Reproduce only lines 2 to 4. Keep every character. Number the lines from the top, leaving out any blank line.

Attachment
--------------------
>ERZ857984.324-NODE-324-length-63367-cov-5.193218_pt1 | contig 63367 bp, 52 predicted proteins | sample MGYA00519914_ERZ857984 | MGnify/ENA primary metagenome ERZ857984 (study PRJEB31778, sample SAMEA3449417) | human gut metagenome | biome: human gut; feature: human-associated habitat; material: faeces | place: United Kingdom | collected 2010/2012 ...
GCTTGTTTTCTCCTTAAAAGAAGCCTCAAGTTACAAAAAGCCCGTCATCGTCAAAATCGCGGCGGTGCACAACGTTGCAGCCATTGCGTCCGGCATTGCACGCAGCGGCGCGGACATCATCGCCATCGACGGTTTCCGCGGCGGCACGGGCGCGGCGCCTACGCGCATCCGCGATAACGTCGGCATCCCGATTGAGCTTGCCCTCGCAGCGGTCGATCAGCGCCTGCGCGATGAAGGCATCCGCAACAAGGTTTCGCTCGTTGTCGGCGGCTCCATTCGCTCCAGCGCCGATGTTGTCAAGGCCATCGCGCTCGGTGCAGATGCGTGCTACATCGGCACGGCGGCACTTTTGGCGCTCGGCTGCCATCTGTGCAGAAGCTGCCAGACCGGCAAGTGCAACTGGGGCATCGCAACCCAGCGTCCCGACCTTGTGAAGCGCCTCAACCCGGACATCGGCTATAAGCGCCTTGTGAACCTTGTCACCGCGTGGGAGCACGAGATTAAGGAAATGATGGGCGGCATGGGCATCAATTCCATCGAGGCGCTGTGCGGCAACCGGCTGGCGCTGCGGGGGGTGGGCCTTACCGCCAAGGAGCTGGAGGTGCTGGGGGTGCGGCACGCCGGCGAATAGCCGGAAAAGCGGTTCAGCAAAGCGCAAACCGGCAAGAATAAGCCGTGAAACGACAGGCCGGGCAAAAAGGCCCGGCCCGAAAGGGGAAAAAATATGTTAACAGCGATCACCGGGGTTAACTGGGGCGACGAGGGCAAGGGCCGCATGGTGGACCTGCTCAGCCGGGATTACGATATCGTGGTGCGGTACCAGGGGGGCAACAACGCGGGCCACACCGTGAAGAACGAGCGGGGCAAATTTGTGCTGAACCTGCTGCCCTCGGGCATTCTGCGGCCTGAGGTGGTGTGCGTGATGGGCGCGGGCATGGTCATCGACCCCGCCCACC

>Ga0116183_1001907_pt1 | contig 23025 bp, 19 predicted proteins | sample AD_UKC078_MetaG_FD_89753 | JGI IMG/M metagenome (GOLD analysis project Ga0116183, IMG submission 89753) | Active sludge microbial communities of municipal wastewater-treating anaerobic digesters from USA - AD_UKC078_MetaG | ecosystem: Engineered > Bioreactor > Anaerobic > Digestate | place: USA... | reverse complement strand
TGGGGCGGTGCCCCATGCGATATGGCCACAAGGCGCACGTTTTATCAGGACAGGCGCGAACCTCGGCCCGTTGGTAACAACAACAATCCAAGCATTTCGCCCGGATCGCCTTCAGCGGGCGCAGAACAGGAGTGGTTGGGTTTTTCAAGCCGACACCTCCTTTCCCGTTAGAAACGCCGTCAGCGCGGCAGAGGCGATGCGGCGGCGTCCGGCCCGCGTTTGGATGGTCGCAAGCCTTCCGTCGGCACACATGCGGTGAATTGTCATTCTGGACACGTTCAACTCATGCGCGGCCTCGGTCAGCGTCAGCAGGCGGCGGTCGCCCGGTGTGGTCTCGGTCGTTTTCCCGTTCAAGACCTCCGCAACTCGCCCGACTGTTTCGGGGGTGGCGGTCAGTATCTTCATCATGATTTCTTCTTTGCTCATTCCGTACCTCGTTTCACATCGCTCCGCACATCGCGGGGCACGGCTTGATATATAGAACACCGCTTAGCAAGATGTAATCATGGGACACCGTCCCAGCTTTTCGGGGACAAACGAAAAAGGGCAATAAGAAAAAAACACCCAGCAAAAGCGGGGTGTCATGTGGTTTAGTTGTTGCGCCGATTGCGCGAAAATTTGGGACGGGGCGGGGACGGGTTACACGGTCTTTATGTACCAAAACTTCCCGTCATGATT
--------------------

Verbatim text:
GCTTGTTTTCTCCTTAAAAGAAGCCTCAAGTTACAAAAAGCCCGTCATCGTCAAAATCGCGGCGGTGCACAACGTTGCAGCCATTGCGTCCGGCATTGCACGCAGCGGCGCGGACATCATCGCCATCGACGGTTTCCGCGGCGGCACGGGCGCGGCGCCTACGCGCATCCGCGATAACGTCGGCATCCCGATTGAGCTTGCCCTCGCAGCGGTCGATCAGCGCCTGCGCGATGAAGGCATCCGCAACAAGGTTTCGCTCGTTGTCGGCGGCTCCATTCGCTCCAGCGCCGATGTTGTCAAGGCCATCGCGCTCGGTGCAGATGCGTGCTACATCGGCACGGCGGCACTTTTGGCGCTCGGCTGCCATCTGTGCAGAAGCTGCCAGACCGGCAAGTGCAACTGGGGCATCGCAACCCAGCGTCCCGACCTTGTGAAGCGCCTCAACCCGGACATCGGCTATAAGCGCCTTGTGAACCTTGTCACCGCGTGGGAGCACGAGATTAAGGAAATGATGGGCGGCATGGGCATCAATTCCATCGAGGCGCTGTGCGGCAACCGGCTGGCGCTGCGGGGGGTGGGCCTTACCGCCAAGGAGCTGGAGGTGCTGGGGGTGCGGCACGCCGGCGAATAGCCGGAAAAGCGGTTCAGCAAAGCGCAAACCGGCAAGAATAAGCCGTGAAACGACAGGCCGGGCAAAAAGGCCCGGCCCGAAAGGGGAAAAAATATGTTAACAGCGATCACCGGGGTTAACTGGGGCGACGAGGGCAAGGGCCGCATGGTGGACCTGCTCAGCCGGGATTACGATATCGTGGTGCGGTACCAGGGGGGCAACAACGCGGGCCACACCGTGAAGAACGAGCGGGGCAAATTTGTGCTGAACCTGCTGCCCTCGGGCATTCTGCGGCCTGAGGTGGTGTGCGTGATGGGCGCGGGCATGGTCATCGACCCCGCCCACC

>Ga0116183_1001907_pt1 | contig 23025 bp, 19 predicted proteins | sample AD_UKC078_MetaG_FD_89753 | JGI IMG/M metagenome (GOLD analysis project Ga0116183, IMG submission 89753) | Active sludge microbial communities of municipal wastewater-treating anaerobic digesters from USA - AD_UKC078_MetaG | ecosystem: Engineered > Bioreactor > Anaerobic > Digestate | place: USA... | reverse complement strand
TGGGGCGGTGCCCCATGCGATATGGCCACAAGGCGCACGTTTTATCAGGACAGGCGCGAACCTCGGCCCGTTGGTAACAACAACAATCCAAGCATTTCGCCCGGATCGCCTTCAGCGGGCGCAGAACAGGAGTGGTTGGGTTTTTCAAGCCGACACCTCCTTTCCCGTTAGAAACGCCGTCAGCGCGGCAGAGGCGATGCGGCGGCGTCCGGCCCGCGTTTGGATGGTCGCAAGCCTTCCGTCGGCACACATGCGGTGAATTGTCATTCTGGACACGTTCAACTCATGCGCGGCCTCGGTCAGCGTCAGCAGGCGGCGGTCGCCCGGTGTGGTCTCGGTCGTTTTCCCGTTCAAGACCTCCGCAACTCGCCCGACTGTTTCGGGGGTGGCGGTCAGTATCTTCATCATGATTTCTTCTTTGCTCATTCCGTACCTCGTTTCACATCGCTCCGCACATCGCGGGGCACGGCTTGATATATAGAACACCGCTTAGCAAGATGTAATCATGGGACACCGTCCCAGCTTTTCGGGGACAAACGAAAAAGGGCAATAAGAAAAAAACACCCAGCAAAAGCGGGGTGTCATGTGGTTTAGTTGTTGCGCCGATTGCGCGAAAATTTGGGACGGGGCGGGGACGGGTTACACGGTCTTTATGTACCAAAACTTCCCGTCATGATT